Hey look, it’s more from Christmas 1990 on BBC1. They really did put out a lot of telly I liked in those days.
Do I like this though? It’s Poltergeist II, sequel to Steven Spielberg’s Tobe Hooper’s classic 1982 horror film. This one has neither Hooper nor Spielberg on hand. I’m surprised that Spielberg isn’t even there as an Executive Producer. I wonder if there’s a story behind that, since he not only produced the original, but he has story credit. But this one is only credited to Michael Grais and Mark Victor, co-writers of the original’s screenplay, and there’s not even a ‘based on characters created by’ credit. This is very unusual, since the writer’s guild is pretty hot on stuff like that. Look at Philip Kaufman getting a ‘characters created by’ credit for Indiana Jones because he was originally going to direct it.
I wonder if Spielberg distanced himself from this one deliberately. Or some deal was done. I feel like there’s something there.
Naturally, only the credits are being presented in letterbox here, the rest of the film is full frame.
We’re introduced to a new character right at the start, the Native American shaman Taylor, played by Will Sampson. If he looks familiar, it’s might be from playing the Chief in One Flew Over the Cuckoo’s Nest. A film where one of the best lines, not to mention one of the best lines in movie history, is him saying “Thanks” when Jack Nicholson gives him some gum.
At the start of the movie, he’s doing some kind of ritual, and there’s lots of flying smoke around, reminiscent of the climax of Raiders, or Ghostbusters. Not surprising, since Richard Edlund, who did the effects for Ghostbusters, did these effects.
He visits Cuesta Verde, location of the first film, where small medium Tangina (Zelda Rubinstein) is excavating underneath the swimming pool where the Freeling’s house used to be before it was pulled into a nether dimension in the previous movie.
The Freelings themselves are living with Diane’s mother, Gramma Jess (Geraldine Fitzgerald). She’s noticed things about Carol-Anne, like her being able to pick out the right colour wool from a basket without looking. So clearly the strange things haven’t stopped.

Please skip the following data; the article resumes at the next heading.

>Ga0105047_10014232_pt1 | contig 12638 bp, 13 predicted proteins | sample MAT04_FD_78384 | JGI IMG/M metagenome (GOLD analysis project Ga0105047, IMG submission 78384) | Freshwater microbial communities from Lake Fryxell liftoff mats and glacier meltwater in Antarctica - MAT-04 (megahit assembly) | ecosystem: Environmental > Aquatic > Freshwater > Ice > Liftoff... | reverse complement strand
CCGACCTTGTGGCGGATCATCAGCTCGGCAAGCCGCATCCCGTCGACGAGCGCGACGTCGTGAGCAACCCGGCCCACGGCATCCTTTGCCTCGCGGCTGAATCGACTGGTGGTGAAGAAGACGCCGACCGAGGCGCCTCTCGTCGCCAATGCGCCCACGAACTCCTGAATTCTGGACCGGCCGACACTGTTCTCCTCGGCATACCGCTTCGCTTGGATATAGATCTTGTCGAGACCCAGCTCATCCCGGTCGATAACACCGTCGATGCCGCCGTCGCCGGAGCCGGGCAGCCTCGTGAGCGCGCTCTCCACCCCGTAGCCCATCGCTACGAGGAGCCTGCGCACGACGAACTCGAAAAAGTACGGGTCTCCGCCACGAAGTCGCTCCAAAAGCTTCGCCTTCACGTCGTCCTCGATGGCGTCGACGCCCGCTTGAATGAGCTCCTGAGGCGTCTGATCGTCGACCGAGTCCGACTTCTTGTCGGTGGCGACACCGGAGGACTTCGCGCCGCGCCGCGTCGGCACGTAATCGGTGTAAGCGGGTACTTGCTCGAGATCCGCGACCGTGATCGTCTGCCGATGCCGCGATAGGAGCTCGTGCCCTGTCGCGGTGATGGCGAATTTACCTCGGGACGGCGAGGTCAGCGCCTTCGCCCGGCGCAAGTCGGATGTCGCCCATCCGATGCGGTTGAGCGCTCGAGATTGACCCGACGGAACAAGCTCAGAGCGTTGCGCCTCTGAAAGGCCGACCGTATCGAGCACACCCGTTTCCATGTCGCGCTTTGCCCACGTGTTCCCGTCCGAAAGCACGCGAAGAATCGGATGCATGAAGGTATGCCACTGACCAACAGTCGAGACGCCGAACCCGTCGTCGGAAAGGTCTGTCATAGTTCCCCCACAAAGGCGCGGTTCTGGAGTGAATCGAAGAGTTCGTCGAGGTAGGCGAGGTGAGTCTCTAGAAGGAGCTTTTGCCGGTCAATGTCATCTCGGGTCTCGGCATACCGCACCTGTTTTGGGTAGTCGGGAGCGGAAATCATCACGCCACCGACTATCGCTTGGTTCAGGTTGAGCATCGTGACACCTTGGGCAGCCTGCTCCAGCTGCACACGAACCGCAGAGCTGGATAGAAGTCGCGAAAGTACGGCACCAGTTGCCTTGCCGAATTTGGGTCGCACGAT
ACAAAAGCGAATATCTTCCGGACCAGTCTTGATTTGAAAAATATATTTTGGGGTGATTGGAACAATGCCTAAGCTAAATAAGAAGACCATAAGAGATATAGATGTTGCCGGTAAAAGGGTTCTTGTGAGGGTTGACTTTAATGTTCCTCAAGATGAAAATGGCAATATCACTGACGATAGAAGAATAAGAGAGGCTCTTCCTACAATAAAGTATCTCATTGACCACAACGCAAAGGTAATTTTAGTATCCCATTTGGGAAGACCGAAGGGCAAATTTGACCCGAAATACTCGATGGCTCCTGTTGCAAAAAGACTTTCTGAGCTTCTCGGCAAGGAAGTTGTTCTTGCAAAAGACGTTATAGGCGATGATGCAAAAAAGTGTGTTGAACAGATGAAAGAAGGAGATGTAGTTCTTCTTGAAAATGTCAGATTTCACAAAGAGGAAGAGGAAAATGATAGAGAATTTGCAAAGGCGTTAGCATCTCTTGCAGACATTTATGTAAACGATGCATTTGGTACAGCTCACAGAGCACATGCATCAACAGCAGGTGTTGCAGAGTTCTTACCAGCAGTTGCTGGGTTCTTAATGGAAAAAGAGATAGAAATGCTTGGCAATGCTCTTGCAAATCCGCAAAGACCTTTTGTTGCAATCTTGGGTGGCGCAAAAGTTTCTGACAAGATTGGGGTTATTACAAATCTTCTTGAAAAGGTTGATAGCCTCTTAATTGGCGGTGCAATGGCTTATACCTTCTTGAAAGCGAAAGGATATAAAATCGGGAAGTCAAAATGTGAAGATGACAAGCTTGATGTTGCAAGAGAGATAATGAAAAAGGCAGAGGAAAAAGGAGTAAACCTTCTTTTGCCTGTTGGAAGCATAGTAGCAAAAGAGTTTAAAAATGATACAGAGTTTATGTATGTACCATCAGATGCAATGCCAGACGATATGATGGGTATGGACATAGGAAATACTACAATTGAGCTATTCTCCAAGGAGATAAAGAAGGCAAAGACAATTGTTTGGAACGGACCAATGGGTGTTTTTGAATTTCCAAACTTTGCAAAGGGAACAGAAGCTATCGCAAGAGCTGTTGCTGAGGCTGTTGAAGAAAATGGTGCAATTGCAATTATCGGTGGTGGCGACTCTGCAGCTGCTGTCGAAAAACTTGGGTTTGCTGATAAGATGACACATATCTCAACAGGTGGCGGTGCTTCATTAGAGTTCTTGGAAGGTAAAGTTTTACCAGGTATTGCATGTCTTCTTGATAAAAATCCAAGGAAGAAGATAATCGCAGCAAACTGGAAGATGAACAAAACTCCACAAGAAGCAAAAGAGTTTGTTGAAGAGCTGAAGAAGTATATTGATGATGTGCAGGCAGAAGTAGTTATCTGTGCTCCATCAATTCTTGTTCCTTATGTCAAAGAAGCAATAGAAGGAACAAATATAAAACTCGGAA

Another clue is that Carol-Anne is drawing creepy pictures of a strange man.
During a trip to the shops, she loses track of her mother, and she’s found by a man who looks a lot like her pictures. This is Kane, played by Julian Beck, who gives a very creepy performance, and is probably the best thing about the movie. I still think of the hymn he sings, “God is in… his holy temple…”
More bad news for the family, as Gramma Jess dies in the night. Plus, scary clouds are back.
Taylor turns up to help, and is soon doing some of his magic in the garden, which seems to involve butterflies.
Kane turns up at the house and is generally scary.
There’s another haunty set-piece involving the Freeling’s son Robbie and his braces.
Taylor blows smoke up Steves nose.
Steve drinks the tequila worm, which is a very bad move even if we didn’t just see it open its eye.
It has rather a negative effect on Steve’s behaviour. This was possibly the scariest part of the movie when I first saw it, and it’s still pretty disturbing.
It then gets disgusting as Diane tells him she still loves him, so he can vomit out the evil.
A reminder that HR Giger did design work for this film, although the end results aren’t the best examples of his work.
The family flee to their car, but a haunted chainsaw pursues them. Groovy.
They drive to their old house, where Tangina and Taylor are waiting, and the whole family have to cross over to defeat the evil. It all gets very trippy here, with things like a decaying Carol Anne.
There are some more Giger designs as stop motion monsters
But even though they seem to kill the monster, Carol Anne falls into the light, and all seems lost. Until she’s brought back by Gramma Jess, who is presumably an angel now.
Whilst this has the look and feel of a serviceable horror film, it does fail to reach the heights of the original. Perhaps it’s something indefineable, a lightness of touch that the director here, Brian Gibson, lacks. His only previous movie credit was the British punk musical Breaking Glass, and he didn’t do an awful lot afterwards.
BBC Genome: BBC One – 26th December 1990 – 22:25
After this, there’s a trailer for programmes for Thursday.
Then, there’s the start of Toto Live in Paris, and the tape ends a few minutes into this.